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Gwen Barnes had a good list of what you needed to know to manage projects rather
>1. When it has to ship
>2. When the books have to be ready
>3. How long it takes to print the books
>4. Your drop-dead camera ready date
>5. Which printers you're going to bid it out to
>6. Who's going to sign off on the final manuscript
>7. How long it takes to prepare a good index
>8. How long it takes to make any necessary issues resulting from
>9. How long it takes for the engineers to review the final draft of the
>10. How long it takes to get the first draft ready for engineering
>11. How long it takes to write the first draft
>12. When you get to see the product you're writing about for the first
I'd like to add number an item:
11. Make sure you know who is supposed to be in charge of the document
and what your role is.
I've worked in extremely pressured production environments, particularly
proposals worth hundreds of millions of dollars (and, in one case $2.5
billion), and my biggest nightmare has been either cases in which the
person who was supposed to be in charge would not or could not manage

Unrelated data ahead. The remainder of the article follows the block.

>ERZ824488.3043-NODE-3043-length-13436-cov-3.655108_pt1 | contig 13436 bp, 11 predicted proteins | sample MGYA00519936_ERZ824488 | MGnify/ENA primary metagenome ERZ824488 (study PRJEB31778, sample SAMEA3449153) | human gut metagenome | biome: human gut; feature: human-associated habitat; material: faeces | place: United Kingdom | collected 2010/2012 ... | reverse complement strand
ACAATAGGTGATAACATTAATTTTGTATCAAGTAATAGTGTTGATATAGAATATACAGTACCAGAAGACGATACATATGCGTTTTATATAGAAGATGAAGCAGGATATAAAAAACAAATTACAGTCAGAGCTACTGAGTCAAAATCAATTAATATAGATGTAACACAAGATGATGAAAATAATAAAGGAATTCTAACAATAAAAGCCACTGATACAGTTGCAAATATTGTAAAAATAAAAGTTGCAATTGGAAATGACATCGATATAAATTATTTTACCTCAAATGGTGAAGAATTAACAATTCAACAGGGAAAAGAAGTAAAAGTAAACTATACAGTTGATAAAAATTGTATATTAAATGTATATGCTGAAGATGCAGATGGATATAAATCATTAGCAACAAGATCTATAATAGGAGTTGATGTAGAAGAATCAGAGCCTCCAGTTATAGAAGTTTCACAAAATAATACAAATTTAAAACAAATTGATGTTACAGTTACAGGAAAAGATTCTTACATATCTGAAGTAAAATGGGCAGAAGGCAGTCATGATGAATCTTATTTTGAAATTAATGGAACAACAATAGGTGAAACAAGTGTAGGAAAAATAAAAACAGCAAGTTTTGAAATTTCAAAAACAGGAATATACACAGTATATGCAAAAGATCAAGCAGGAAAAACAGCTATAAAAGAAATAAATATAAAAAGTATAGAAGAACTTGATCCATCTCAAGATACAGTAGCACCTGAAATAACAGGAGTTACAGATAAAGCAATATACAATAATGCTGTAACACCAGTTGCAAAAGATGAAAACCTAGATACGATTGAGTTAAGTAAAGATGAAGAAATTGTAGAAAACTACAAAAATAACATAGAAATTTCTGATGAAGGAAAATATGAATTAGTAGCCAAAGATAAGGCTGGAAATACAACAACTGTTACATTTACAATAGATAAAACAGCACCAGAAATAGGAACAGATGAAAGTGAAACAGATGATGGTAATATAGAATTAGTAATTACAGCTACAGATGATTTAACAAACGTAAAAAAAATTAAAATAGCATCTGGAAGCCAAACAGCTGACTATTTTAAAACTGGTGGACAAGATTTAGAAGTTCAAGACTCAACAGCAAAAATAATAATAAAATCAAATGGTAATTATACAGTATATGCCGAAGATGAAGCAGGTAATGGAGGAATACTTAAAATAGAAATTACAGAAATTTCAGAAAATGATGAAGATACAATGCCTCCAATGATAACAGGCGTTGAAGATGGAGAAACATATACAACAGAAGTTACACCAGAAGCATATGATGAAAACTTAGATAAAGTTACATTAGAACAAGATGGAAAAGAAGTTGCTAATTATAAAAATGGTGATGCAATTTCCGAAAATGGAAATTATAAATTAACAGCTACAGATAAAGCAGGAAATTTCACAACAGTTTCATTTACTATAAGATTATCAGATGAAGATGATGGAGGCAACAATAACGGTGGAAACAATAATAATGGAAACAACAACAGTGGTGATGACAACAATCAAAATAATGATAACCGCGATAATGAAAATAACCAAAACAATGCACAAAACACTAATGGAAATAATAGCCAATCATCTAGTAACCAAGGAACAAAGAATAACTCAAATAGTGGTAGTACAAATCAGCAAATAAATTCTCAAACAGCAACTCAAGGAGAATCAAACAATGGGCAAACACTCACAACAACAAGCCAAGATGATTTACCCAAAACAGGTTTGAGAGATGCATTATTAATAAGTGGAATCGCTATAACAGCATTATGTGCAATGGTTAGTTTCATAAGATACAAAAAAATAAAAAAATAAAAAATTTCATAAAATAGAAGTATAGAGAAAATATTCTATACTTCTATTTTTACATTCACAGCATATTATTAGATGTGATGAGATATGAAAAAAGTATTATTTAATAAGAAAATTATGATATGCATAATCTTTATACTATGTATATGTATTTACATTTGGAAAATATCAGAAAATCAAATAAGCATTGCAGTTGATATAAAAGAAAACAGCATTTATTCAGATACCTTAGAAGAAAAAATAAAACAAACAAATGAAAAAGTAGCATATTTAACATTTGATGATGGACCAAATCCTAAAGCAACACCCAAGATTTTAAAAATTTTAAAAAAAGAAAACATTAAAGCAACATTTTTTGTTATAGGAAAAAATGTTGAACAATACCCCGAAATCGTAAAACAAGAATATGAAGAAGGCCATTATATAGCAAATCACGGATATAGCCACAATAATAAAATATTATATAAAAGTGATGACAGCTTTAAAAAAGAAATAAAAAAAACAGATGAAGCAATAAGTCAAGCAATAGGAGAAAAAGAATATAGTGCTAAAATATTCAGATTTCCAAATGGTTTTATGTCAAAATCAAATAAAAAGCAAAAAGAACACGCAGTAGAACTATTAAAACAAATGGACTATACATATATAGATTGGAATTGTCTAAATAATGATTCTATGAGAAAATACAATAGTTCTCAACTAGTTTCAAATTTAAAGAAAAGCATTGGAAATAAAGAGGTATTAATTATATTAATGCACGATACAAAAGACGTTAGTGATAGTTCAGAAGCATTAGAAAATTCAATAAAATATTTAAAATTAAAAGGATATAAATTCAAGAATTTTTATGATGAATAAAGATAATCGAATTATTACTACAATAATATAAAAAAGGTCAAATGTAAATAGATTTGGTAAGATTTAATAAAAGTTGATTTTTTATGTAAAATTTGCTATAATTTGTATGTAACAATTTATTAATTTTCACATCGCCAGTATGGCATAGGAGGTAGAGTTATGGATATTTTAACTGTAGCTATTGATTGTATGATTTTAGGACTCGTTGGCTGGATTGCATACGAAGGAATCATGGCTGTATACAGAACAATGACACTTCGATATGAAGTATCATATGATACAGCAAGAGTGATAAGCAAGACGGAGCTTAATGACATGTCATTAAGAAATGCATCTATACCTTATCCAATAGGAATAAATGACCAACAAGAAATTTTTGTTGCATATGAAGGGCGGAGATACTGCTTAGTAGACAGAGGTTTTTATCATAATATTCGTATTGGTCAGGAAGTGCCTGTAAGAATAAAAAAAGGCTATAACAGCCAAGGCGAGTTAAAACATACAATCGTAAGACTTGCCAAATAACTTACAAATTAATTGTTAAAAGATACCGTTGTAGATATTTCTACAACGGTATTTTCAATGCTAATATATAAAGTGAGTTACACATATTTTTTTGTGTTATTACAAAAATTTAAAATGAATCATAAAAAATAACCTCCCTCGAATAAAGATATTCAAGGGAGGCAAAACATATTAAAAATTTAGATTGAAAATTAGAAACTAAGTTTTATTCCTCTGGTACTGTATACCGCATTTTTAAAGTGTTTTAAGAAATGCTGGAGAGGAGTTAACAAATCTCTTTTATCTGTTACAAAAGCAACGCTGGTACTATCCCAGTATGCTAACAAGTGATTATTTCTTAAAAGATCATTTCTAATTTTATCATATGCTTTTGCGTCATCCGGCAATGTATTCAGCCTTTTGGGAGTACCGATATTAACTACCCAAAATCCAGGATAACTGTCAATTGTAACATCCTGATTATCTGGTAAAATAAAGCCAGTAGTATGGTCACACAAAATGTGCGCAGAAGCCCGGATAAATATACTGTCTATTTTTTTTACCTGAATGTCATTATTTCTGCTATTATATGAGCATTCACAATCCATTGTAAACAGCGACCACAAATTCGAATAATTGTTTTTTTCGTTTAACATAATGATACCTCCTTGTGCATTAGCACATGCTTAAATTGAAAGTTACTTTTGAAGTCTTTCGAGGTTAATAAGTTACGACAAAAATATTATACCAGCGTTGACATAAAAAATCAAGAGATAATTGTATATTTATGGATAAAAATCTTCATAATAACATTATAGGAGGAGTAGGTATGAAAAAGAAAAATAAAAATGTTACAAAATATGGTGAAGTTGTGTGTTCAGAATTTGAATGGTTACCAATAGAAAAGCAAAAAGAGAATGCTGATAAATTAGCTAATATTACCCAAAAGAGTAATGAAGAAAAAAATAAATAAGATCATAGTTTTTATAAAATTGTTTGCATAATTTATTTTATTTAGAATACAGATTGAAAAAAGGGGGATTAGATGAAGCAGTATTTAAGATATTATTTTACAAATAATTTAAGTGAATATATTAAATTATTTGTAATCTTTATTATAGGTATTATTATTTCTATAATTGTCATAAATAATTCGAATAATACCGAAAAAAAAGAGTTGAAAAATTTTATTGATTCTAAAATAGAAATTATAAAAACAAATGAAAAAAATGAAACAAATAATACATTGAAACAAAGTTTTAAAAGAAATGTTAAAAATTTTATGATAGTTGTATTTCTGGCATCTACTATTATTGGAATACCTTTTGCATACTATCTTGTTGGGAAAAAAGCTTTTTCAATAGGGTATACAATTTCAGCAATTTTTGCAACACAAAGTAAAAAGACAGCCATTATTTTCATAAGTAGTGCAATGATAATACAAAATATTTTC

the project, or those in which I was given responsibility over the
document, but not the authority to get it done (that is, the authority
to make others do their jobs). I've dropped from my client list clients
who have put me in the situation more than once.
If I have no control over management of the document, I at least try to
make clear who is supposed to be in charge and just what my
responsibilities are. This saves a lot of grief in the middle of the
project and recriminations later. I always joke with my clients that I
know they're going to be yelling "the temp did it" the minute I walk out
the door and that's OK; I'm convinced that's one of the reasons
organizations hire temporary help, especially for projects that they
know are unredeemable. However, I feel better when I know I've done my
best and my clients know it, too (whatever they may say to their bosses
to save their corporate butts).